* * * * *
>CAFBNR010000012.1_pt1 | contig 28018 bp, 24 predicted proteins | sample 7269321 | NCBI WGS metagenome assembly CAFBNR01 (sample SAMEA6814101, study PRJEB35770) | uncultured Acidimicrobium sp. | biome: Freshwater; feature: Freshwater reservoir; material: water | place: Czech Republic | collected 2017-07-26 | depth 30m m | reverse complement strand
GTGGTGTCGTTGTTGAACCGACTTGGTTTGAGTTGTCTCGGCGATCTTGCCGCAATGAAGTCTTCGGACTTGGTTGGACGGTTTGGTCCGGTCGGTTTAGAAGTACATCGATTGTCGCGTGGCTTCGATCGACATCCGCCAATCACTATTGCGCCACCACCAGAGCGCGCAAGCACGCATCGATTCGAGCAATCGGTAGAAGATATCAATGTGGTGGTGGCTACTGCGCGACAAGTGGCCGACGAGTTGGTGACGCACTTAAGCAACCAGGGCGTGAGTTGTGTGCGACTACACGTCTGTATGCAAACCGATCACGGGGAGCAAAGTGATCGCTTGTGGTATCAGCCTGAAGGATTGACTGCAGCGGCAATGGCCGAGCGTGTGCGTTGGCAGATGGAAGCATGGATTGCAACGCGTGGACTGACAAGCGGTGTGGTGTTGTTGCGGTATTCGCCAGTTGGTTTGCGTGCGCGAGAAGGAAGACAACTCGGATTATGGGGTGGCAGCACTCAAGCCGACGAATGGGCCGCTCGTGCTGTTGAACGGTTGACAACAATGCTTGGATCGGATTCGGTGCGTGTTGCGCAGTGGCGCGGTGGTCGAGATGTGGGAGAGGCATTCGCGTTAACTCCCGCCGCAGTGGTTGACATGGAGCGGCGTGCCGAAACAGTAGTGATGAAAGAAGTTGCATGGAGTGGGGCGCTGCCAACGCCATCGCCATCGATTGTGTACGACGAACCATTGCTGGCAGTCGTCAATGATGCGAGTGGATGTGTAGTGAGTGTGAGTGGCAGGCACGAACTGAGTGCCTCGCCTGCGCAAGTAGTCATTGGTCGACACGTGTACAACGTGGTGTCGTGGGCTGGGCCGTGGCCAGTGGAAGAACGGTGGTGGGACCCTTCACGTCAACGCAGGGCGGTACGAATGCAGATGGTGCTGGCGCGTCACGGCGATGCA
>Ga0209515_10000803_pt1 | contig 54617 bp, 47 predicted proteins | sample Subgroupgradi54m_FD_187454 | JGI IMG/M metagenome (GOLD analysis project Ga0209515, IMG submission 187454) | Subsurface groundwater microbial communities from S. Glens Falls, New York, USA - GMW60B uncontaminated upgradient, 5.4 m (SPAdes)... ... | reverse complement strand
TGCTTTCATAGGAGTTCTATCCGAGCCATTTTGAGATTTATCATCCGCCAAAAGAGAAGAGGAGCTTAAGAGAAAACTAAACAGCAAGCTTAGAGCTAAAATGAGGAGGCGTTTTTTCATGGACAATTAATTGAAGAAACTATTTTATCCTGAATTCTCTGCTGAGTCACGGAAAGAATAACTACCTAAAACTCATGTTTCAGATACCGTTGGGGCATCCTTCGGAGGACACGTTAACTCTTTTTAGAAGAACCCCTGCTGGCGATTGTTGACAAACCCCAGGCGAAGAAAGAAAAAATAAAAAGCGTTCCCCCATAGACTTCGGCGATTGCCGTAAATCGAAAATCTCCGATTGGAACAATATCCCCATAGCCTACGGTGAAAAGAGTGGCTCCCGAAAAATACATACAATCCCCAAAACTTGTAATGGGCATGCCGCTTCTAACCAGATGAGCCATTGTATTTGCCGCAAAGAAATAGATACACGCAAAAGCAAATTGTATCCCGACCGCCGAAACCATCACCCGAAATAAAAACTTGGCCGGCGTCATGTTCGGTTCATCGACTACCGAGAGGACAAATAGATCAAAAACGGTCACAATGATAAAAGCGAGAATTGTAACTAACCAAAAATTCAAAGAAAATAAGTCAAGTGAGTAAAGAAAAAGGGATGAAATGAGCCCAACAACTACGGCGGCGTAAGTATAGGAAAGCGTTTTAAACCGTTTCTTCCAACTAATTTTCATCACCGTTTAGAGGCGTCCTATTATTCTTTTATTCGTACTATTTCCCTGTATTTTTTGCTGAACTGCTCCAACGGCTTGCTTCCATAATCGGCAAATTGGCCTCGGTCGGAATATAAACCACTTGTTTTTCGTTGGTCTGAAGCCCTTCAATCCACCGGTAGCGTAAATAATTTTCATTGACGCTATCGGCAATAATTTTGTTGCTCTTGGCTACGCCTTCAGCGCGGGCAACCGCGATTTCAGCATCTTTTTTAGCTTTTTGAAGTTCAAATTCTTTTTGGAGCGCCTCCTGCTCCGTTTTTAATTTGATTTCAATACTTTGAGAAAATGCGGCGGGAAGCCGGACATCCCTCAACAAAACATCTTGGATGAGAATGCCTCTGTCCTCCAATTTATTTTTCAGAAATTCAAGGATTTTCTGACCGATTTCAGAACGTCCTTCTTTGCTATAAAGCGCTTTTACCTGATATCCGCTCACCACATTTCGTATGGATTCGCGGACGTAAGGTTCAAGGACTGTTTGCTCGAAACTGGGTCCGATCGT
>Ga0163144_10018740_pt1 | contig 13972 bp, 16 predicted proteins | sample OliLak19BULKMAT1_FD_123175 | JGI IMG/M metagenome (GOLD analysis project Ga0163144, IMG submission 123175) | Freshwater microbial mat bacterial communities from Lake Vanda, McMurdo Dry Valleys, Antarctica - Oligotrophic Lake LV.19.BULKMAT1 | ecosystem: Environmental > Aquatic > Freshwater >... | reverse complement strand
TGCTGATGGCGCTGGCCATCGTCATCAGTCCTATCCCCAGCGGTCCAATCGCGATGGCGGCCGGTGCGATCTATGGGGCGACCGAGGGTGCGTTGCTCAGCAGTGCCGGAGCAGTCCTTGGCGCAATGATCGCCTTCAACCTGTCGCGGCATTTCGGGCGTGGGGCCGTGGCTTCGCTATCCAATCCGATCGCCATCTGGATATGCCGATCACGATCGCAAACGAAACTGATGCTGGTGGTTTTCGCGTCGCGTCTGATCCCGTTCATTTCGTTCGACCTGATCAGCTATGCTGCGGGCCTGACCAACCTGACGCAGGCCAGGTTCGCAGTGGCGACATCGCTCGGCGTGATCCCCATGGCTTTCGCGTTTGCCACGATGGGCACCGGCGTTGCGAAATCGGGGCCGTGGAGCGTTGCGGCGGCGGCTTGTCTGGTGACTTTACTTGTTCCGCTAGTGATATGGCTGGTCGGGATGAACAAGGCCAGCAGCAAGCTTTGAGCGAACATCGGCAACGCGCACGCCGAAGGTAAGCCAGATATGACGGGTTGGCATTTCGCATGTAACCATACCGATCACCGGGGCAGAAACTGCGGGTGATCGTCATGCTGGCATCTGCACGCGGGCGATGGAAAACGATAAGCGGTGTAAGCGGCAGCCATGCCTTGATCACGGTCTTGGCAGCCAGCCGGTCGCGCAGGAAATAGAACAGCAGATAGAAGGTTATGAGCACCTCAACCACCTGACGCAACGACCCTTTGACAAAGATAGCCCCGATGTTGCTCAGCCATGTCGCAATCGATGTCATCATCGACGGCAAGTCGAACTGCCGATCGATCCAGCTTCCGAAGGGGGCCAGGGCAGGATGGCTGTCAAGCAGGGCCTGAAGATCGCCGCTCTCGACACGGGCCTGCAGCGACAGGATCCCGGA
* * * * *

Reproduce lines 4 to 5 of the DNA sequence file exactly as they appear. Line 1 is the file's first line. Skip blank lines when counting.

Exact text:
TGCTTTCATAGGAGTTCTATCCGAGCCATTTTGAGATTTATCATCCGCCAAAAGAGAAGAGGAGCTTAAGAGAAAACTAAACAGCAAGCTTAGAGCTAAAATGAGGAGGCGTTTTTTCATGGACAATTAATTGAAGAAACTATTTTATCCTGAATTCTCTGCTGAGTCACGGAAAGAATAACTACCTAAAACTCATGTTTCAGATACCGTTGGGGCATCCTTCGGAGGACACGTTAACTCTTTTTAGAAGAACCCCTGCTGGCGATTGTTGACAAACCCCAGGCGAAGAAAGAAAAAATAAAAAGCGTTCCCCCATAGACTTCGGCGATTGCCGTAAATCGAAAATCTCCGATTGGAACAATATCCCCATAGCCTACGGTGAAAAGAGTGGCTCCCGAAAAATACATACAATCCCCAAAACTTGTAATGGGCATGCCGCTTCTAACCAGATGAGCCATTGTATTTGCCGCAAAGAAATAGATACACGCAAAAGCAAATTGTATCCCGACCGCCGAAACCATCACCCGAAATAAAAACTTGGCCGGCGTCATGTTCGGTTCATCGACTACCGAGAGGACAAATAGATCAAAAACGGTCACAATGATAAAAGCGAGAATTGTAACTAACCAAAAATTCAAAGAAAATAAGTCAAGTGAGTAAAGAAAAAGGGATGAAATGAGCCCAACAACTACGGCGGCGTAAGTATAGGAAAGCGTTTTAAACCGTTTCTTCCAACTAATTTTCATCACCGTTTAGAGGCGTCCTATTATTCTTTTATTCGTACTATTTCCCTGTATTTTTTGCTGAACTGCTCCAACGGCTTGCTTCCATAATCGGCAAATTGGCCTCGGTCGGAATATAAACCACTTGTTTTTCGTTGGTCTGAAGCCCTTCAATCCACCGGTAGCGTAAATAATTTTCATTGACGCTATCGGCAATAATTTTGTTGCTCTTGGCTACGCCTTCAGCGCGGGCAACCGCGATTTCAGCATCTTTTTTAGCTTTTTGAAGTTCAAATTCTTTTTGGAGCGCCTCCTGCTCCGTTTTTAATTTGATTTCAATACTTTGAGAAAATGCGGCGGGAAGCCGGACATCCCTCAACAAAACATCTTGGATGAGAATGCCTCTGTCCTCCAATTTATTTTTCAGAAATTCAAGGATTTTCTGACCGATTTCAGAACGTCCTTCTTTGCTATAAAGCGCTTTTACCTGATATCCGCTCACCACATTTCGTATGGATTCGCGGACGTAAGGTTCAAGGACTGTTTGCTCGAAACTGGGTCCGATCGT
>Ga0163144_10018740_pt1 | contig 13972 bp, 16 predicted proteins | sample OliLak19BULKMAT1_FD_123175 | JGI IMG/M metagenome (GOLD analysis project Ga0163144, IMG submission 123175) | Freshwater microbial mat bacterial communities from Lake Vanda, McMurdo Dry Valleys, Antarctica - Oligotrophic Lake LV.19.BULKMAT1 | ecosystem: Environmental > Aquatic > Freshwater >... | reverse complement strand